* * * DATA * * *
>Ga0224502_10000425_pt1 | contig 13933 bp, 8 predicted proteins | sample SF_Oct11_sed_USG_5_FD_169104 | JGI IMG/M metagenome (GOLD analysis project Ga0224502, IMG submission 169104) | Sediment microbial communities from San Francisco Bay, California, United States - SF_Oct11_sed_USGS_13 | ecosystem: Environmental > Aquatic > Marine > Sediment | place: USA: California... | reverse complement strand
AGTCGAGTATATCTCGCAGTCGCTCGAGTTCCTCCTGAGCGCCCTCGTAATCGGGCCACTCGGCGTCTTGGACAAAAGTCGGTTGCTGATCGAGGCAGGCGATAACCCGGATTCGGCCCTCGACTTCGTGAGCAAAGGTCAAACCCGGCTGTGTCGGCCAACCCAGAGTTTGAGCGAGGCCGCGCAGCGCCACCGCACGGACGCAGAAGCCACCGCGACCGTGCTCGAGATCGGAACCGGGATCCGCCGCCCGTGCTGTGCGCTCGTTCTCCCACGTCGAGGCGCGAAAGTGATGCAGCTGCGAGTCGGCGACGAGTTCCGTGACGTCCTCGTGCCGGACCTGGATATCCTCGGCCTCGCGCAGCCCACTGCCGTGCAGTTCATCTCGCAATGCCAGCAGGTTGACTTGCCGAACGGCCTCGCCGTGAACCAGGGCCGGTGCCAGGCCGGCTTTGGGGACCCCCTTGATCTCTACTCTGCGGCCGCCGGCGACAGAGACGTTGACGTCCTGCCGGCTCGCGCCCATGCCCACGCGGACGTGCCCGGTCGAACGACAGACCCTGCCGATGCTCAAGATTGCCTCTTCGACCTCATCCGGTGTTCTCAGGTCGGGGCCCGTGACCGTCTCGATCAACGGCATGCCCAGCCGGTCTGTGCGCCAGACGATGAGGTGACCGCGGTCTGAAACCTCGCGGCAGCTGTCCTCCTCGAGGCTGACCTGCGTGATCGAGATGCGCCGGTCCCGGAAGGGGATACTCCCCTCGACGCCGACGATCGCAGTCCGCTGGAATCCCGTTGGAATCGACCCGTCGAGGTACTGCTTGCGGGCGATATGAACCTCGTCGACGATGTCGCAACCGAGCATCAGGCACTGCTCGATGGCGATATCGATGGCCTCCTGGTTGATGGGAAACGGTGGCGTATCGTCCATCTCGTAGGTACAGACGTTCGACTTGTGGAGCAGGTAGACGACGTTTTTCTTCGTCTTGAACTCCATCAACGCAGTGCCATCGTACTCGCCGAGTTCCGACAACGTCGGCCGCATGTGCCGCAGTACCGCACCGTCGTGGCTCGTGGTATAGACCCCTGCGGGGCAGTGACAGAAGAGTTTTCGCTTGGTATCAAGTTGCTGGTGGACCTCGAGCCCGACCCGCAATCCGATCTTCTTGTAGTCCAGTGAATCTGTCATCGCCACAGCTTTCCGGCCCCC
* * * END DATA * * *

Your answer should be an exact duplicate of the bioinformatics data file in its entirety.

>Ga0224502_10000425_pt1 | contig 13933 bp, 8 predicted proteins | sample SF_Oct11_sed_USG_5_FD_169104 | JGI IMG/M metagenome (GOLD analysis project Ga0224502, IMG submission 169104) | Sediment microbial communities from San Francisco Bay, California, United States - SF_Oct11_sed_USGS_13 | ecosystem: Environmental > Aquatic > Marine > Sediment | place: USA: California... | reverse complement strand
AGTCGAGTATATCTCGCAGTCGCTCGAGTTCCTCCTGAGCGCCCTCGTAATCGGGCCACTCGGCGTCTTGGACAAAAGTCGGTTGCTGATCGAGGCAGGCGATAACCCGGATTCGGCCCTCGACTTCGTGAGCAAAGGTCAAACCCGGCTGTGTCGGCCAACCCAGAGTTTGAGCGAGGCCGCGCAGCGCCACCGCACGGACGCAGAAGCCACCGCGACCGTGCTCGAGATCGGAACCGGGATCCGCCGCCCGTGCTGTGCGCTCGTTCTCCCACGTCGAGGCGCGAAAGTGATGCAGCTGCGAGTCGGCGACGAGTTCCGTGACGTCCTCGTGCCGGACCTGGATATCCTCGGCCTCGCGCAGCCCACTGCCGTGCAGTTCATCTCGCAATGCCAGCAGGTTGACTTGCCGAACGGCCTCGCCGTGAACCAGGGCCGGTGCCAGGCCGGCTTTGGGGACCCCCTTGATCTCTACTCTGCGGCCGCCGGCGACAGAGACGTTGACGTCCTGCCGGCTCGCGCCCATGCCCACGCGGACGTGCCCGGTCGAACGACAGACCCTGCCGATGCTCAAGATTGCCTCTTCGACCTCATCCGGTGTTCTCAGGTCGGGGCCCGTGACCGTCTCGATCAACGGCATGCCCAGCCGGTCTGTGCGCCAGACGATGAGGTGACCGCGGTCTGAAACCTCGCGGCAGCTGTCCTCCTCGAGGCTGACCTGCGTGATCGAGATGCGCCGGTCCCGGAAGGGGATACTCCCCTCGACGCCGACGATCGCAGTCCGCTGGAATCCCGTTGGAATCGACCCGTCGAGGTACTGCTTGCGGGCGATATGAACCTCGTCGACGATGTCGCAACCGAGCATCAGGCACTGCTCGATGGCGATATCGATGGCCTCCTGGTTGATGGGAAACGGTGGCGTATCGTCCATCTCGTAGGTACAGACGTTCGACTTGTGGAGCAGGTAGACGACGTTTTTCTTCGTCTTGAACTCCATCAACGCAGTGCCATCGTACTCGCCGAGTTCCGACAACGTCGGCCGCATGTGCCGCAGTACCGCACCGTCGTGGCTCGTGGTATAGACCCCTGCGGGGCAGTGACAGAAGAGTTTTCGCTTGGTATCAAGTTGCTGGTGGACCTCGAGCCCGACCCGCAATCCGATCTTCTTGTAGTCCAGTGAATCTGTCATCGCCACAGCTTTCCGGCCCCC